Owen is one of my craft heroes. He learnt the craft from a retired swiller at a time when nobody else would take it on and has single handedly kept it alive for nearly 20 years. The swill is a Lakeland basket and they are regularly pictured in Beatrix Potters books. Designed for tough farm use such as picking potatoes, they later found a large market hauling bobins round the Lancashire cotton mills, today they make the perfect laundry basket, holding just a washing machine full. Actually I have about 15 of them and they are all used from kindling baskets, to a lovely poannier style one we use for picknicks and baskets for carting bowls around. Many of them have been crammed into the back of my van and thrown around for 15 years and still going strong.
The difference between a swill and any other basket is that it is made from oak. First Owen has to cut and split his oak into sections about an inch square by 2, 3 and 4 foot long, then he boils them for many hours. The next morning is riving day, he fires up the boiler again and when the water is hot he picks out the bits of oak one at a time and whilst still hot he tears the oak apart again and again untill he has thin strips. These then have to be dressed by scraping them with a knife before they are ready to weave. Compared to most basket makers who can buy a bundle of willow ready to weave it is incredibly time consuming.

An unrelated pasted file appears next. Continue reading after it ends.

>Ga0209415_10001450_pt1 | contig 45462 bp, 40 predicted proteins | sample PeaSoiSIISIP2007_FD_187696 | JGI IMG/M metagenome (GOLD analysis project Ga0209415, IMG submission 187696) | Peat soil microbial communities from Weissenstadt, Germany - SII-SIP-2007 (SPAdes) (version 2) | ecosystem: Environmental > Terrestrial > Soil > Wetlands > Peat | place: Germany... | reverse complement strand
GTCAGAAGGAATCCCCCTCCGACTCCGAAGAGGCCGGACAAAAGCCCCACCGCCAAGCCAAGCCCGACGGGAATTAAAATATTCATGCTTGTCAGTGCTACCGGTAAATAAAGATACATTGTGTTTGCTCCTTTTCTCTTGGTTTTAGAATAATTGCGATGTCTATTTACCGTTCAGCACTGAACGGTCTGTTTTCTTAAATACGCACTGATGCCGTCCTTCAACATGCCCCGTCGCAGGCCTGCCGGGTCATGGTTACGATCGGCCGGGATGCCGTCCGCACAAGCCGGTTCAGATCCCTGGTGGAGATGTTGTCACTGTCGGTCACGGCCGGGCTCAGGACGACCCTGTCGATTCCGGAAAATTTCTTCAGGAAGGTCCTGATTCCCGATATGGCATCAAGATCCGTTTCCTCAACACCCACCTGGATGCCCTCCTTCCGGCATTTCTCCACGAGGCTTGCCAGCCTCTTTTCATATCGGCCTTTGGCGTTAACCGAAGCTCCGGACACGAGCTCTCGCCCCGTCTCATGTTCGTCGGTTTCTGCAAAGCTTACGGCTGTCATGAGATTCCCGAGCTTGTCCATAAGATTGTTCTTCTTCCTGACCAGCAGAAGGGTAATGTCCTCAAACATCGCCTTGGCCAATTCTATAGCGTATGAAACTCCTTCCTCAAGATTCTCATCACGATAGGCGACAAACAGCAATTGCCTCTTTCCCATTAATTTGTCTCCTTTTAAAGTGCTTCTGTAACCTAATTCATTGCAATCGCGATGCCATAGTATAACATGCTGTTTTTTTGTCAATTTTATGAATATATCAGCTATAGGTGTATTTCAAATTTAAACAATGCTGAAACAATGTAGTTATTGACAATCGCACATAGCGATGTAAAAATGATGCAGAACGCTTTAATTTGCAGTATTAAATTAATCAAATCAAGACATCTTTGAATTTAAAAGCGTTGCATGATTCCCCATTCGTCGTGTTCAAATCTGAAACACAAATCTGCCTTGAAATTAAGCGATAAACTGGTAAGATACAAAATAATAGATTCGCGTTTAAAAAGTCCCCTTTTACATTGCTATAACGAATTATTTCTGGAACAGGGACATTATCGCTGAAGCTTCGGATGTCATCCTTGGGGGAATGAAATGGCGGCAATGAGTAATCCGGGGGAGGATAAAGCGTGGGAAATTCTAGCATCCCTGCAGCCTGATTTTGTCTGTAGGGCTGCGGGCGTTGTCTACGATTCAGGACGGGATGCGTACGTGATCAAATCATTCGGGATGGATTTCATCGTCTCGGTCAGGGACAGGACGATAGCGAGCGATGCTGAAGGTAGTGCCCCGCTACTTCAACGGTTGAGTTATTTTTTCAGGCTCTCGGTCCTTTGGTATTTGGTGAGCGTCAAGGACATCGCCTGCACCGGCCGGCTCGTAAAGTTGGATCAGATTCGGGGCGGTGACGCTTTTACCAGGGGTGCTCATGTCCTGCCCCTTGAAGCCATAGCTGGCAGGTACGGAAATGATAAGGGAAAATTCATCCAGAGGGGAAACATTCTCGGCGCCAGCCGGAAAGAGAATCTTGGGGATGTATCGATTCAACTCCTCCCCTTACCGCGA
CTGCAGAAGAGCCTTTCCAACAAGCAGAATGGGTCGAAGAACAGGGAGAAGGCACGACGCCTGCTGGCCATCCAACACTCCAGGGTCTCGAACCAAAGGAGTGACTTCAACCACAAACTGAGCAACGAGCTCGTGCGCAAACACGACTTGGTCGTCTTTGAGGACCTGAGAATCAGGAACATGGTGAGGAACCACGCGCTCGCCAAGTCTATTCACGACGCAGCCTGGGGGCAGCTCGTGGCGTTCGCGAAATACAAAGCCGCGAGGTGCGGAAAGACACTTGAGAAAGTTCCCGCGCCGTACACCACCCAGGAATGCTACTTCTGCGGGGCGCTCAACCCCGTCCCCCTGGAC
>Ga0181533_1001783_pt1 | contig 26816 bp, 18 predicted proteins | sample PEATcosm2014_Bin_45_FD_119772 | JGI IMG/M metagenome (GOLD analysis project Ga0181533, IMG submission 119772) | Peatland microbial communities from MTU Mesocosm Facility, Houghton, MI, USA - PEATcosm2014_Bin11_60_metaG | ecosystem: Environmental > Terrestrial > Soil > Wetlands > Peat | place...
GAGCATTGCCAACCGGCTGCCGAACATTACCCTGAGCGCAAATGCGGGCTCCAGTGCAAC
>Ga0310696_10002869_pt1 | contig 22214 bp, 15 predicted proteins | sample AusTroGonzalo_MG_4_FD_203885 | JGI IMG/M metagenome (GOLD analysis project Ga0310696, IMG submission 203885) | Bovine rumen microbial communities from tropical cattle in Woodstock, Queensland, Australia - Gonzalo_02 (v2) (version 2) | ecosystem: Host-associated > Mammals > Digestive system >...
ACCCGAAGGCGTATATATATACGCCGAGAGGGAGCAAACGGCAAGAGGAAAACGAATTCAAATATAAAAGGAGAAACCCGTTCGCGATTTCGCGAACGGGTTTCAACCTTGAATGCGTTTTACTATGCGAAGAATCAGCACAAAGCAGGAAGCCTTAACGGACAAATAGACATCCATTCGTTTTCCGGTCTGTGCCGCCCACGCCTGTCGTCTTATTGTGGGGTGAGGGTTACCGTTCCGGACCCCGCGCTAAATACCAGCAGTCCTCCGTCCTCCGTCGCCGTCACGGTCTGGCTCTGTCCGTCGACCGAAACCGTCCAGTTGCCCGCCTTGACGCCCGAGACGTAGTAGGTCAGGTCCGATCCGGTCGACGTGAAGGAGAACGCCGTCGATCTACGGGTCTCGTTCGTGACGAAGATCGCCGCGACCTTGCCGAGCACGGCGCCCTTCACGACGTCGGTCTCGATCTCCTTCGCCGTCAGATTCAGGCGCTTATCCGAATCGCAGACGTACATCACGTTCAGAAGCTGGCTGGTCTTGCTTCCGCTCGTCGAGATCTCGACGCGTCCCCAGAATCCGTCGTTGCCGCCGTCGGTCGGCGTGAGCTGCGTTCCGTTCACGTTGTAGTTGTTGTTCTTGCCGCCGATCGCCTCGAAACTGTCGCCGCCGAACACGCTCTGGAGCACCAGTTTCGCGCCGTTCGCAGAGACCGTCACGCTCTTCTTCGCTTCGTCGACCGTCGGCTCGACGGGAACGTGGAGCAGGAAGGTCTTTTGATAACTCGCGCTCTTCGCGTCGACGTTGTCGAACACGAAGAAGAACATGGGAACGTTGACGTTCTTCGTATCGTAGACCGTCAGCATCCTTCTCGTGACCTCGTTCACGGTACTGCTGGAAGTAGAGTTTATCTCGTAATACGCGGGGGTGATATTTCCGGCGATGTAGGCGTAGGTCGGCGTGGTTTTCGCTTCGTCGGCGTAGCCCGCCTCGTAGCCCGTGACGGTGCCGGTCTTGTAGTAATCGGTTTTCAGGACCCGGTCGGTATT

There was a Derbyshire swill and another in the Black Country, both slightly different and both died out. Owen has taught around 1000 people over the last 15 years how to make a swill, I did a course with him 5 years ago and it was a wonderful experience. The thing is once you have seen how much work goes into one few people ever think about setting up to make more. Over the last couple of years Owen has managed to pass the skill on to one other maker who had been doing quite well but sadly he has been suffering from problems with his wrists. This all goes to show how potentially fragile a craft is when you only have one or two makers. The report “Crafts in the English Countryside” suggested that any craft with less than 100 practising craftspeople should be considered “at risk”. At shows Owen sits working all day to make 3 baskets from his prepared material, watching him here is Debbie Booth, a highly talented willow basketmaker.
Last year Owen was filmed making a basket on the popular Victorian Farm program and since he has had a great demand for his work by mail order and all his courses are fully booked. He never struggled to sell all he could make at the price he charges though and is now finding he struggles to find time to do the other important stuff in life like tending his veggie garden and going for bike rides.
This link to a blog post I did in January has some video of him making a basket and a link to his website. It is always thought provoking spending time with Owen, he has such a good attitude to life, work, family, everything in balance, and he normally has his kelly kettle brewing for tea too.